Toorbough ULL-Zeveigh wrote:
Biff wrote:but is around 94% efficient (vs the 97% of the CSIRO)
that's a gulf as wide as the grand canyon.
You are right, it is a huge difference, but it depends on how you look at it, and what is important.
In terms of heat production it is significant, as 94% efficient produces 2x the heat as the 97%
In terms of power output vs power input, the difference isn't that large, at 2kW power input you would get 1.94kW out with the 97% efficient drive, and 1.88kW out with the 94% efficient drive.
the biggest difference is where the heat can be shed. With the coreless axial flux (without some fancy heat transfer system) you end up trying to get rid of all the heat between the rotors where you have a 2mm airgap on each side and virtually 0 airflow from an external source. With the iron stator, you have the ability to move the heat out to a location where you can easily pass fresh air, so the extra heat is very easy to remove.
Toorbough ULL-Zeveigh wrote:i'm surprised & confused by the use of alu, i would have bet anything an HA demanded CF.
why isn't it causing eddy interference & parasitic heating the way it did for Thud & luke4phys??
The CSIRO motors that I have are actually not hallbach and have iron backing. The added cost and complexity of manufacturing the Hallback arrarys (and I belive using an aluminum "back iron" for structure) was not worth the added efficiency gain and weight lost, so all of the new kits they are selling are standard magnetic arrays with iron rings. The kit that CSIRO sells for around $10,000 consists of 2 rotor rings (magnets attached to iron rings), a stator (coils made of litz wire encased in epoxy (and I believe a small amount of fibreglass)), hall sensor board and 3 large inductors. Once you get the kit you need to design the rim, shaft casing and everythign else you want to actually build the motor, most of those components that my team came up with are aluminum to save weight and still be easy to manufacture. With CF parts it would be significantly more complex to manufacture, and also difficult to model the potental failurs.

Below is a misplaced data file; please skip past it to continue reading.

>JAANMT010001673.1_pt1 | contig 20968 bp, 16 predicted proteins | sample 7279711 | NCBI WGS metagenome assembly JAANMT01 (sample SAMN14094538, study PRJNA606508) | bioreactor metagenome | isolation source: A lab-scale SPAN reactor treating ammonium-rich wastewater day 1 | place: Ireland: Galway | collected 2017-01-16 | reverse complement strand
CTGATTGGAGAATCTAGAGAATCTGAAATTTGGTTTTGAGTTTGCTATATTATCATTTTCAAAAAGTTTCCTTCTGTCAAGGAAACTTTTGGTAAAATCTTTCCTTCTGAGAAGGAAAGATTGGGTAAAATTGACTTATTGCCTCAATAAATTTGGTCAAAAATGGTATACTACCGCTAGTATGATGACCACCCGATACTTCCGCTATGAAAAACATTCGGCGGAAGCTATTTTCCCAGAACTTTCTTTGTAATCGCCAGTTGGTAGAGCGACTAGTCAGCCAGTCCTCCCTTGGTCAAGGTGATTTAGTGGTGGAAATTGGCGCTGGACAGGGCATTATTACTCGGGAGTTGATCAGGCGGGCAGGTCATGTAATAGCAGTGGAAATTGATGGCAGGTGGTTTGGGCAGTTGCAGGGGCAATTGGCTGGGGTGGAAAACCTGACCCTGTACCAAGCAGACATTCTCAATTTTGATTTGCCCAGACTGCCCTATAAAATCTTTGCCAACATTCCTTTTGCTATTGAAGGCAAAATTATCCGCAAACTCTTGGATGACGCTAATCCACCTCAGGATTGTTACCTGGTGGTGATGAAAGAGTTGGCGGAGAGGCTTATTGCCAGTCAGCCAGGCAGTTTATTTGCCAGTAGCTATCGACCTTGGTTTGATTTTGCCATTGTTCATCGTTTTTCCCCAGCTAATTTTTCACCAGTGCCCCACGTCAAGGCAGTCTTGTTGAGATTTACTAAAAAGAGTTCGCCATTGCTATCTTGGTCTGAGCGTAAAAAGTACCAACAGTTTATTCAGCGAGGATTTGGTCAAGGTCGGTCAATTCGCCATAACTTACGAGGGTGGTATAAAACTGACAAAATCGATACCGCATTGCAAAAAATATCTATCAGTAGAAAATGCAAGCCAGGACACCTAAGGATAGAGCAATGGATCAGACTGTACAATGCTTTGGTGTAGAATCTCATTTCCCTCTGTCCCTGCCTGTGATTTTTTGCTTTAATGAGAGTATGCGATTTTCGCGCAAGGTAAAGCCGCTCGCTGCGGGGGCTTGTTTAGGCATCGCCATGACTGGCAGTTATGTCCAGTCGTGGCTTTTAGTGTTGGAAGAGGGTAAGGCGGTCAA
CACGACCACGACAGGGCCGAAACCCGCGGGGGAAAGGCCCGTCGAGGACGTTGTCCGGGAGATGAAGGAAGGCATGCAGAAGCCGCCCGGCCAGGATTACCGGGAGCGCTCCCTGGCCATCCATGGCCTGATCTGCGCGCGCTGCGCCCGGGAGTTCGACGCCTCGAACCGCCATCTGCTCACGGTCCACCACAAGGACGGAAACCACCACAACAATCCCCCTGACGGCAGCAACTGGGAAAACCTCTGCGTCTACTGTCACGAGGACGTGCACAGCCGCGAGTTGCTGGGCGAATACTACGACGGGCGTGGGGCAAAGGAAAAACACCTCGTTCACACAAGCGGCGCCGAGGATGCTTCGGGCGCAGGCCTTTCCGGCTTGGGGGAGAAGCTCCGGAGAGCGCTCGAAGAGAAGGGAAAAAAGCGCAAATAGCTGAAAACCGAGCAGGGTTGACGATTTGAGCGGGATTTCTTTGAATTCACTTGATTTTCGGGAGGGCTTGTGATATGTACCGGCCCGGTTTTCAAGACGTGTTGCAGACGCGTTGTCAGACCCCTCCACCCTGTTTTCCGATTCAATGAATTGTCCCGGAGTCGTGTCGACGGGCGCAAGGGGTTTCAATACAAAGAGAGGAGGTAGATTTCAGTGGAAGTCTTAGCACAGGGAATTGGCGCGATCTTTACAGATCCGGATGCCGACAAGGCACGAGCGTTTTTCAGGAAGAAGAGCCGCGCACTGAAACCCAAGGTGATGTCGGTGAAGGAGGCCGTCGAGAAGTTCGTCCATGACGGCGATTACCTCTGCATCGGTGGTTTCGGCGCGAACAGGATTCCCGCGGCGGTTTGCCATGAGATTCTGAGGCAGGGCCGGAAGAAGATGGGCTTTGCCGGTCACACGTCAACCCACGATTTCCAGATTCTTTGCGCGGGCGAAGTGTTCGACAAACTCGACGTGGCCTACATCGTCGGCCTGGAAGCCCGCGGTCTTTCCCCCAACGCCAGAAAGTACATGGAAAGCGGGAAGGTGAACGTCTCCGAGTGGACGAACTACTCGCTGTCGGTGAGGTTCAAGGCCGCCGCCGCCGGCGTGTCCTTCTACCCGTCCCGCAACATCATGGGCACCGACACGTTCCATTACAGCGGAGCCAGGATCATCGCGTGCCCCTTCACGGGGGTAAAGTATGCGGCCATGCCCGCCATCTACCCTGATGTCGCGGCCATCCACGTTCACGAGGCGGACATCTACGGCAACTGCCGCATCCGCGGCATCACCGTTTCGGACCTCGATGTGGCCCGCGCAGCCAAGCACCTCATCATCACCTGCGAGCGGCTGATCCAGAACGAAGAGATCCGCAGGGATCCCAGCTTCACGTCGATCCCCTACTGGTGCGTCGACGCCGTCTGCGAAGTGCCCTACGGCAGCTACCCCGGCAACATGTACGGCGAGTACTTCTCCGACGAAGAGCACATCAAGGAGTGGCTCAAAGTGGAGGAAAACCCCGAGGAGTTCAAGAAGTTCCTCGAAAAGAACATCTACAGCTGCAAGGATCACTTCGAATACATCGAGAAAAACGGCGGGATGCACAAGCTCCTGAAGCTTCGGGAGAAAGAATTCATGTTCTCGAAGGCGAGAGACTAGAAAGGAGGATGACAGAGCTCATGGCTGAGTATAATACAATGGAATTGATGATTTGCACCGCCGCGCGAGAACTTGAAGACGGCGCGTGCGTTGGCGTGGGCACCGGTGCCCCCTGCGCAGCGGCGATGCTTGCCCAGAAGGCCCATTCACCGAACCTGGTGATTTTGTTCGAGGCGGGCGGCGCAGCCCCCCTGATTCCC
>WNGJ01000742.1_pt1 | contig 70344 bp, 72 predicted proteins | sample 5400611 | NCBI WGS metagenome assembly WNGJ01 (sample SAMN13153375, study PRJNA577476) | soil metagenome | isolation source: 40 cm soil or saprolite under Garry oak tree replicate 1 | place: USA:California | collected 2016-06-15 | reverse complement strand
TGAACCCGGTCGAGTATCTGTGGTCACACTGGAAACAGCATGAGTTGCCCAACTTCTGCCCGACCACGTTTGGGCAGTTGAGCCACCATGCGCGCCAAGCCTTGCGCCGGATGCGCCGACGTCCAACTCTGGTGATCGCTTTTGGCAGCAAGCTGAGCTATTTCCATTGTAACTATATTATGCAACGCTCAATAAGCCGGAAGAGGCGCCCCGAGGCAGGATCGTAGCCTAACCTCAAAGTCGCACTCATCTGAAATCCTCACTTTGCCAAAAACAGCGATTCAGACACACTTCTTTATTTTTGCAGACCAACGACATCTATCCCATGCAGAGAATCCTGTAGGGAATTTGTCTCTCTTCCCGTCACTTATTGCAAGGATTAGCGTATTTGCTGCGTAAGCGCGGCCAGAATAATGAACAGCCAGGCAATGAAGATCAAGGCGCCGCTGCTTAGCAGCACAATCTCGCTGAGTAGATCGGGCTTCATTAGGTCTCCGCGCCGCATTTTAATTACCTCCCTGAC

There are little to no eddy currents in the rotor due to the magneic field in the rotor remaining almost constant. Where you end up with eddy currents is when you have magnetic field moving past a large piece of conductor (like Luke mentioned, CF would also form eddy currents in that situation).
Kingfish was interested in why they used Litz wire. I read the paper on the development of the motor and if I remember correctly they did it because of the PWM frequency and frequency in the motor, they wanted to reduce the losses at high frequency. But that doesn't make a lot of sense to me, since the PWM frequency is filtered out by the inductors requred to be able to actually control the motor, and the fundemental frequency of the AC driving the motor is low aswell. It does however make sense to use stranded wire to reduce eddy currents because the large (around #10) wire actually used would offer a fairly large cross section to the moving magnetic field causing eddy currents. Litz wire however is not that fun to work with, and it uses a fairly large amount of area for the insulation between all the little strands, so I would recommend using regular magnet wire for your own designs, but use a few conductors in hand to break up the large cross section of a single wire, the 100's of strands in litz wire is overkill IMHO.
For those of you interested in the efficiency of the motor, I have found this graph my team made, I put in a request for the data used to produce the graph, but I am not sure if anyone still has it. I believe this is the efficiency of the motor and controller (the controller we use is worth around $6,000 and has a maximum output of 10kW, search for tritium wavesculptor if you are interested in it). I think most of the RC efficiency numbers are also motor and controller, so if you estimate the RC controller efficiency at around 94% that would mean a system efficiency of 86% would indicate that the motor efficiency is around 91%